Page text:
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A party A gives me a commitment of a message $m$ and want to convince B that is $|m|=L$. The proof myst be:

  • Non-interactive (a prover can convince me by sending me one message)
  • Succint (constant or sublinear size in the length of m)

I was looking into the NIZK space but I could not think of any solution.


Note: I have a candidate which however, it really is an overkill:

Create a SNARK proof that proves the witness: $m$ such that length is $L$ and hash is $H(m)$, where $H$ is a cryptographic hash function and $H(m)$ is public knowledge (so verifier knows)

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  • $\begingroup$ Your question is not well defined. Is the message encrypted, is it committed? How? $\endgroup$ – Yehuda Lindell Apr 25 '17 at 12:03
  • $\begingroup$ @YehudaLindell I just updated the question $\endgroup$ – graphtheory92 Apr 26 '17 at 22:04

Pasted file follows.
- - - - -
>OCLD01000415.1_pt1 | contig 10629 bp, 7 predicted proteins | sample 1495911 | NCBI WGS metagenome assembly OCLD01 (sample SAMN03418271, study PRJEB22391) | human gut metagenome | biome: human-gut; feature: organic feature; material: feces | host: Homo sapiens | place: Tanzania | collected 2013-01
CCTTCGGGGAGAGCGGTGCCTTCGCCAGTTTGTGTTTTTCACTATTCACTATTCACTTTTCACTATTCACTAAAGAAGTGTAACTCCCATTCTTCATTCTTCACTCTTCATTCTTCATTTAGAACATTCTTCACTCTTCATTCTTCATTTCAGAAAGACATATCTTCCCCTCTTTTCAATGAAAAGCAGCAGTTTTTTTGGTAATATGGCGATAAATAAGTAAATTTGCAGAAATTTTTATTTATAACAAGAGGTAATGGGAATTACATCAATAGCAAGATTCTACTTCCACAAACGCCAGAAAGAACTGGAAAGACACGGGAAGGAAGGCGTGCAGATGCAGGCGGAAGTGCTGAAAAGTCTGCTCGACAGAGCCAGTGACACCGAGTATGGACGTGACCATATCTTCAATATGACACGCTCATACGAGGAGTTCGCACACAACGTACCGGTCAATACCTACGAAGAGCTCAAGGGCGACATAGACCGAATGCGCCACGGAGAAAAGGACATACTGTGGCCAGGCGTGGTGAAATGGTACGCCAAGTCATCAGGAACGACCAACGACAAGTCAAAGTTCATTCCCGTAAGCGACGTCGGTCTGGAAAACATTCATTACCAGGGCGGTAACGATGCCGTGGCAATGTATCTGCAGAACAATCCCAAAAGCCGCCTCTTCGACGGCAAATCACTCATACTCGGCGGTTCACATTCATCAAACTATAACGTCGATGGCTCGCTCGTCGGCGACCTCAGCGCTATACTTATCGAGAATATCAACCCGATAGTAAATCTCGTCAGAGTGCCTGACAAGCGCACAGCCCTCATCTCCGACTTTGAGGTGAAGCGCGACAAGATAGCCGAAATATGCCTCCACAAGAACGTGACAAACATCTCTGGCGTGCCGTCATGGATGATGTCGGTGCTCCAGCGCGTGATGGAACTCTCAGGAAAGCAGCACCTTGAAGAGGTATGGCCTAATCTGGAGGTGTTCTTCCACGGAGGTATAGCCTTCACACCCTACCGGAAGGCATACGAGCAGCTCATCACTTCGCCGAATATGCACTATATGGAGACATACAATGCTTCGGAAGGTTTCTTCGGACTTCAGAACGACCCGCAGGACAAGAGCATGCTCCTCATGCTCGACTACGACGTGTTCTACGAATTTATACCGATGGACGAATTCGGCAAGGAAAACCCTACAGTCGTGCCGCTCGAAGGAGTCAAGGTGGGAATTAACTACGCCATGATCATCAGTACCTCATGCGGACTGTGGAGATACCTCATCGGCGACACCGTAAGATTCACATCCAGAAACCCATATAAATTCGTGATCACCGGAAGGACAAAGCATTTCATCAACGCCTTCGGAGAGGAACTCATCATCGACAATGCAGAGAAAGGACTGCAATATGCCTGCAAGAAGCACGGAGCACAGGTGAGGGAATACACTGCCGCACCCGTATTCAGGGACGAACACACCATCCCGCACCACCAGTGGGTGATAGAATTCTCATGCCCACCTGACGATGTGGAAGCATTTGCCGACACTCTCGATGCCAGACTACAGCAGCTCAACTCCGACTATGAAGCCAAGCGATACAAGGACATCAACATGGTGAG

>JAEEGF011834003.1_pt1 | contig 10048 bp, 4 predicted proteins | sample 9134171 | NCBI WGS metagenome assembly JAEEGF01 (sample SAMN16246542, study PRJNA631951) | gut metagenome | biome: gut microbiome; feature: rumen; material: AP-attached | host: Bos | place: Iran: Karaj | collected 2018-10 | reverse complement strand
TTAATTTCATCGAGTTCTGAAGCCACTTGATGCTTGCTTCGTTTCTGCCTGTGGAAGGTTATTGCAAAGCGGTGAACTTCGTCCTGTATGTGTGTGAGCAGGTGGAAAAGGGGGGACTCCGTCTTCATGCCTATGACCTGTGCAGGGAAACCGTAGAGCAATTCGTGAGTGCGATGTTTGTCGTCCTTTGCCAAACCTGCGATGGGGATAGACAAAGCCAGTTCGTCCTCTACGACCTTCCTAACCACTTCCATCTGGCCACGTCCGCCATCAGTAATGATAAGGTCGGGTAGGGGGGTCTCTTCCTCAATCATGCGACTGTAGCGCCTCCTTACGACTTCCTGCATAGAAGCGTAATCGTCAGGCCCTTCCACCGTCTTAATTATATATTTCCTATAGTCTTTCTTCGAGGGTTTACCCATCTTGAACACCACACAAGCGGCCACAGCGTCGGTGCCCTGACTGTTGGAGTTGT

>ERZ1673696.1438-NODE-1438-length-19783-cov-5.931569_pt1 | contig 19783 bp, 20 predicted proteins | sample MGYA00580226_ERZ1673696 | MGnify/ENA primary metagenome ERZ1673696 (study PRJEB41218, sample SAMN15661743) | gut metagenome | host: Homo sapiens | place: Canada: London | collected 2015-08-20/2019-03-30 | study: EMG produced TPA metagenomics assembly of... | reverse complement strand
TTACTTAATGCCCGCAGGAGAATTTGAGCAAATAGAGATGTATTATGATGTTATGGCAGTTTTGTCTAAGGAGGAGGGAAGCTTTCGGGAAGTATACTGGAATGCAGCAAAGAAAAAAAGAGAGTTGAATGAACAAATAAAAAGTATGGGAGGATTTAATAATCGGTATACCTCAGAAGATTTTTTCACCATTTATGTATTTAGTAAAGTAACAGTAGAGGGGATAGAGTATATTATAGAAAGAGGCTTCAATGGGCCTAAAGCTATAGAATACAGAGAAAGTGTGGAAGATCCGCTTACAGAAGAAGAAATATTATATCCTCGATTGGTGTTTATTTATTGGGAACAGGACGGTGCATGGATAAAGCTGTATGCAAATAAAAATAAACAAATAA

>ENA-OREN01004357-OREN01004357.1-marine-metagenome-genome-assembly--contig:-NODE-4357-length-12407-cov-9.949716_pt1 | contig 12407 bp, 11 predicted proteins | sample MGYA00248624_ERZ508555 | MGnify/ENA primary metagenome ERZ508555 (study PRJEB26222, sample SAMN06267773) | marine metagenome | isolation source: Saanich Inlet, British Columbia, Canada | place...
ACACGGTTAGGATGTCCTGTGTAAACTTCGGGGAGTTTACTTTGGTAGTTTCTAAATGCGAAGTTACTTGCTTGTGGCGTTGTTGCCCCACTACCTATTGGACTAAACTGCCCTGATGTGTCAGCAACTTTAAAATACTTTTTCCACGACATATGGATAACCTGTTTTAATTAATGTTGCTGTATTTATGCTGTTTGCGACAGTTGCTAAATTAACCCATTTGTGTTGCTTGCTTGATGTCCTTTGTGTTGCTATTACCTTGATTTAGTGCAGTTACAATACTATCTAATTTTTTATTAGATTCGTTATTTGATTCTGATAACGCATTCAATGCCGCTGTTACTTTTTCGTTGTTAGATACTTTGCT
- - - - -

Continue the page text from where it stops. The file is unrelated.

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If the commitment is additively homomorphic then there are methods of doing this. They relate more to the numeric range, but these are essentially equivalent. First, it is possible to use the proofs of non-negativity of Helga Lipmaa in On Diophantine Complexity and Statistical Zero-Knowledge Arguments. These prove maximum by using the additive homomorphic property to subtract the minimum value, and then have the prover prove that the result is non-negative. Simpler solutions (some a bit weaker) appear in Efficient Proofs that a Committed Number Lies in an Interval. I don't remember if these can be made non-interactive using Fiat-Shamir, but I think that they can (and they are enough for you to start doing your own research into it).

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